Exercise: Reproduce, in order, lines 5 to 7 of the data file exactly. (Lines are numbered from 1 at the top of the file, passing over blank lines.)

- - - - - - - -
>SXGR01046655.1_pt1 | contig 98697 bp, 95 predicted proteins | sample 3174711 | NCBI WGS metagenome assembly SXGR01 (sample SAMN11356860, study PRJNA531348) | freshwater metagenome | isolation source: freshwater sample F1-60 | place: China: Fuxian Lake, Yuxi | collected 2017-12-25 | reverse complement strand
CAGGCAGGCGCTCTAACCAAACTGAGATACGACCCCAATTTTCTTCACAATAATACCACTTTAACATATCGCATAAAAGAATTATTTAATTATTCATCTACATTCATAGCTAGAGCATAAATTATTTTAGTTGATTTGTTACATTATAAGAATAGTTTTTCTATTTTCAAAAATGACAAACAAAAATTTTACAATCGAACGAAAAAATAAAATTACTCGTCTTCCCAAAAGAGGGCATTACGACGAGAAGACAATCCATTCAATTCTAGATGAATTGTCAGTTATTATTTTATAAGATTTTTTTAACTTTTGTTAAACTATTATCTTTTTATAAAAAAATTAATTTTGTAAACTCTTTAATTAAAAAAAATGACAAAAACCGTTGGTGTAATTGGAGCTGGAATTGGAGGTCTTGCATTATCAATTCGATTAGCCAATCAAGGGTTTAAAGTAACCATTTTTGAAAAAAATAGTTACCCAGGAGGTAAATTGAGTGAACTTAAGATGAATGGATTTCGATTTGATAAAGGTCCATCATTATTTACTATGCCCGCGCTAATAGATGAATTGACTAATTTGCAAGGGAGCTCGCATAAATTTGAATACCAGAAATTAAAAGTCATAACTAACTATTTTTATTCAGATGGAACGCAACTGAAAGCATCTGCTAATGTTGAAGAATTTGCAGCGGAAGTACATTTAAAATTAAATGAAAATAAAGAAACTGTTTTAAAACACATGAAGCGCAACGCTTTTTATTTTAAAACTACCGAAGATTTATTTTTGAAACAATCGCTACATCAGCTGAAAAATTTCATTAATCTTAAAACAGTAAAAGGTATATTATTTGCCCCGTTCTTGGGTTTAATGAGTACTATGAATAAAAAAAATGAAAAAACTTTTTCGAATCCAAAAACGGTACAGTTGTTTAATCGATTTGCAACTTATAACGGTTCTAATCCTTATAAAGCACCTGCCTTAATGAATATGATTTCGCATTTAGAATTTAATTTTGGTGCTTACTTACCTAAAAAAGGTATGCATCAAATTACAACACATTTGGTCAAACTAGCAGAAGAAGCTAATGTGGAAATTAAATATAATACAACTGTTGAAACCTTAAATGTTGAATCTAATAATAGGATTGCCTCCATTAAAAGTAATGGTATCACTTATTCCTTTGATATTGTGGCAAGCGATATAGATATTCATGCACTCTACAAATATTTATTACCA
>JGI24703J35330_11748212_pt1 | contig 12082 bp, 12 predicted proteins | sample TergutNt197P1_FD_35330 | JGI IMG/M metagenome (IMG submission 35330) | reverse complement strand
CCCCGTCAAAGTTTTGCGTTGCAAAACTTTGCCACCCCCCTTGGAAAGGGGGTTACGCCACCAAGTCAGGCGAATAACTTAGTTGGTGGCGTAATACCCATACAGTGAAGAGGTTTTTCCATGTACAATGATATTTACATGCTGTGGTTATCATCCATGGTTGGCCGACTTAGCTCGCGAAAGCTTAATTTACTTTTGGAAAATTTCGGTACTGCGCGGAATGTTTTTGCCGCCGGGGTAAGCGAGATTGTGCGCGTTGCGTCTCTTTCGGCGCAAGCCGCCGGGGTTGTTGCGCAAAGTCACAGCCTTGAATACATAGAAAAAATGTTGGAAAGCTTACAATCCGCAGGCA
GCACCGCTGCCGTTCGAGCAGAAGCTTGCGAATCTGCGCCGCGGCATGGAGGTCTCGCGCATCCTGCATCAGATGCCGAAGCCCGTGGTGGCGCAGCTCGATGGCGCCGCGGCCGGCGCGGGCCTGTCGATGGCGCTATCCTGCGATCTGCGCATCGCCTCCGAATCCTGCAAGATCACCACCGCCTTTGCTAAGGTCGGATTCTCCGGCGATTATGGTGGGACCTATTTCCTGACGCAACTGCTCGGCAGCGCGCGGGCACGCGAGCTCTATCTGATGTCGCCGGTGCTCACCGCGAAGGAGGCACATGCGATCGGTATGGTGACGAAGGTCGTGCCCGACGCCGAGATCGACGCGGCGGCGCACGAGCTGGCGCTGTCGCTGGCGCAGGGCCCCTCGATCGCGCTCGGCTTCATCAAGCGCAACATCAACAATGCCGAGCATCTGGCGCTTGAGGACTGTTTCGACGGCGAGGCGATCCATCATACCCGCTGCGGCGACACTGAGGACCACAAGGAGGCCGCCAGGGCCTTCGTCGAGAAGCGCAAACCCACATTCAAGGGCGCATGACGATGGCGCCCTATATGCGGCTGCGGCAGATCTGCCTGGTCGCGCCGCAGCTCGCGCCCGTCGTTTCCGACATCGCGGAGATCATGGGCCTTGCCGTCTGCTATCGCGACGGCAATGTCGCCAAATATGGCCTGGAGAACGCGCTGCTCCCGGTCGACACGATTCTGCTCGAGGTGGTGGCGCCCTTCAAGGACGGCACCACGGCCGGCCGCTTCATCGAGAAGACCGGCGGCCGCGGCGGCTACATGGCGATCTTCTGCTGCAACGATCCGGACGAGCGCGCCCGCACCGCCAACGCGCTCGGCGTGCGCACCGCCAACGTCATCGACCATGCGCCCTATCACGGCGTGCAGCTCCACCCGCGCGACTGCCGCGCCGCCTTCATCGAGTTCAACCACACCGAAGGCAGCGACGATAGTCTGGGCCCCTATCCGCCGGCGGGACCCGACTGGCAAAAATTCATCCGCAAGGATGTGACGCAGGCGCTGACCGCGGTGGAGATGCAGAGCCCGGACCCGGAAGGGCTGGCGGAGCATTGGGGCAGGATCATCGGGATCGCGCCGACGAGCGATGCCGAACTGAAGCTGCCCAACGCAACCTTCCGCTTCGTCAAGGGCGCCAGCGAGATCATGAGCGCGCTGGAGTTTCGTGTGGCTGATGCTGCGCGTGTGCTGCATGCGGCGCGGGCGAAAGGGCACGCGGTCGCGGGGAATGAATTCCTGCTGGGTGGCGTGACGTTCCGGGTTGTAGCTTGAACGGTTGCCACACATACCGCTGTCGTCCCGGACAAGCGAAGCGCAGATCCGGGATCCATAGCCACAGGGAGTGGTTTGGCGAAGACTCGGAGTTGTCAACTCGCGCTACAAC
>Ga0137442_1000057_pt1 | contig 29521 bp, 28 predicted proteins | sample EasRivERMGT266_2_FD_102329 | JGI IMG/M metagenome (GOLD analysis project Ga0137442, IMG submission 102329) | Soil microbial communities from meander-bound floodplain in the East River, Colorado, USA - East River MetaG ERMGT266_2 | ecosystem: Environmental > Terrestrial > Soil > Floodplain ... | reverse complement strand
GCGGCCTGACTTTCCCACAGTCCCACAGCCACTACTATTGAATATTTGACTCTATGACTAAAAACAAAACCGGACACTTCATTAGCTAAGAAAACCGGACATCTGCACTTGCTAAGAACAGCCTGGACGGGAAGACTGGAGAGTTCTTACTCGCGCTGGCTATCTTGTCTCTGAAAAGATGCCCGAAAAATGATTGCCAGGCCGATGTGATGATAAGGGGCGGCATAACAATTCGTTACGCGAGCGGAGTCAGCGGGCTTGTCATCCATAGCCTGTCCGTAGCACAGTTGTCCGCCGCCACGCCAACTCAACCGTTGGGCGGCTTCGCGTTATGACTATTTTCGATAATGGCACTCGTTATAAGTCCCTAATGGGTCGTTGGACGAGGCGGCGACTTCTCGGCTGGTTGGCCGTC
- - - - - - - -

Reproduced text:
GCACCGCTGCCGTTCGAGCAGAAGCTTGCGAATCTGCGCCGCGGCATGGAGGTCTCGCGCATCCTGCATCAGATGCCGAAGCCCGTGGTGGCGCAGCTCGATGGCGCCGCGGCCGGCGCGGGCCTGTCGATGGCGCTATCCTGCGATCTGCGCATCGCCTCCGAATCCTGCAAGATCACCACCGCCTTTGCTAAGGTCGGATTCTCCGGCGATTATGGTGGGACCTATTTCCTGACGCAACTGCTCGGCAGCGCGCGGGCACGCGAGCTCTATCTGATGTCGCCGGTGCTCACCGCGAAGGAGGCACATGCGATCGGTATGGTGACGAAGGTCGTGCCCGACGCCGAGATCGACGCGGCGGCGCACGAGCTGGCGCTGTCGCTGGCGCAGGGCCCCTCGATCGCGCTCGGCTTCATCAAGCGCAACATCAACAATGCCGAGCATCTGGCGCTTGAGGACTGTTTCGACGGCGAGGCGATCCATCATACCCGCTGCGGCGACACTGAGGACCACAAGGAGGCCGCCAGGGCCTTCGTCGAGAAGCGCAAACCCACATTCAAGGGCGCATGACGATGGCGCCCTATATGCGGCTGCGGCAGATCTGCCTGGTCGCGCCGCAGCTCGCGCCCGTCGTTTCCGACATCGCGGAGATCATGGGCCTTGCCGTCTGCTATCGCGACGGCAATGTCGCCAAATATGGCCTGGAGAACGCGCTGCTCCCGGTCGACACGATTCTGCTCGAGGTGGTGGCGCCCTTCAAGGACGGCACCACGGCCGGCCGCTTCATCGAGAAGACCGGCGGCCGCGGCGGCTACATGGCGATCTTCTGCTGCAACGATCCGGACGAGCGCGCCCGCACCGCCAACGCGCTCGGCGTGCGCACCGCCAACGTCATCGACCATGCGCCCTATCACGGCGTGCAGCTCCACCCGCGCGACTGCCGCGCCGCCTTCATCGAGTTCAACCACACCGAAGGCAGCGACGATAGTCTGGGCCCCTATCCGCCGGCGGGACCCGACTGGCAAAAATTCATCCGCAAGGATGTGACGCAGGCGCTGACCGCGGTGGAGATGCAGAGCCCGGACCCGGAAGGGCTGGCGGAGCATTGGGGCAGGATCATCGGGATCGCGCCGACGAGCGATGCCGAACTGAAGCTGCCCAACGCAACCTTCCGCTTCGTCAAGGGCGCCAGCGAGATCATGAGCGCGCTGGAGTTTCGTGTGGCTGATGCTGCGCGTGTGCTGCATGCGGCGCGGGCGAAAGGGCACGCGGTCGCGGGGAATGAATTCCTGCTGGGTGGCGTGACGTTCCGGGTTGTAGCTTGAACGGTTGCCACACATACCGCTGTCGTCCCGGACAAGCGAAGCGCAGATCCGGGATCCATAGCCACAGGGAGTGGTTTGGCGAAGACTCGGAGTTGTCAACTCGCGCTACAAC
>Ga0137442_1000057_pt1 | contig 29521 bp, 28 predicted proteins | sample EasRivERMGT266_2_FD_102329 | JGI IMG/M metagenome (GOLD analysis project Ga0137442, IMG submission 102329) | Soil microbial communities from meander-bound floodplain in the East River, Colorado, USA - East River MetaG ERMGT266_2 | ecosystem: Environmental > Terrestrial > Soil > Floodplain ... | reverse complement strand
GCGGCCTGACTTTCCCACAGTCCCACAGCCACTACTATTGAATATTTGACTCTATGACTAAAAACAAAACCGGACACTTCATTAGCTAAGAAAACCGGACATCTGCACTTGCTAAGAACAGCCTGGACGGGAAGACTGGAGAGTTCTTACTCGCGCTGGCTATCTTGTCTCTGAAAAGATGCCCGAAAAATGATTGCCAGGCCGATGTGATGATAAGGGGCGGCATAACAATTCGTTACGCGAGCGGAGTCAGCGGGCTTGTCATCCATAGCCTGTCCGTAGCACAGTTGTCCGCCGCCACGCCAACTCAACCGTTGGGCGGCTTCGCGTTATGACTATTTTCGATAATGGCACTCGTTATAAGTCCCTAATGGGTCGTTGGACGAGGCGGCGACTTCTCGGCTGGTTGGCCGTC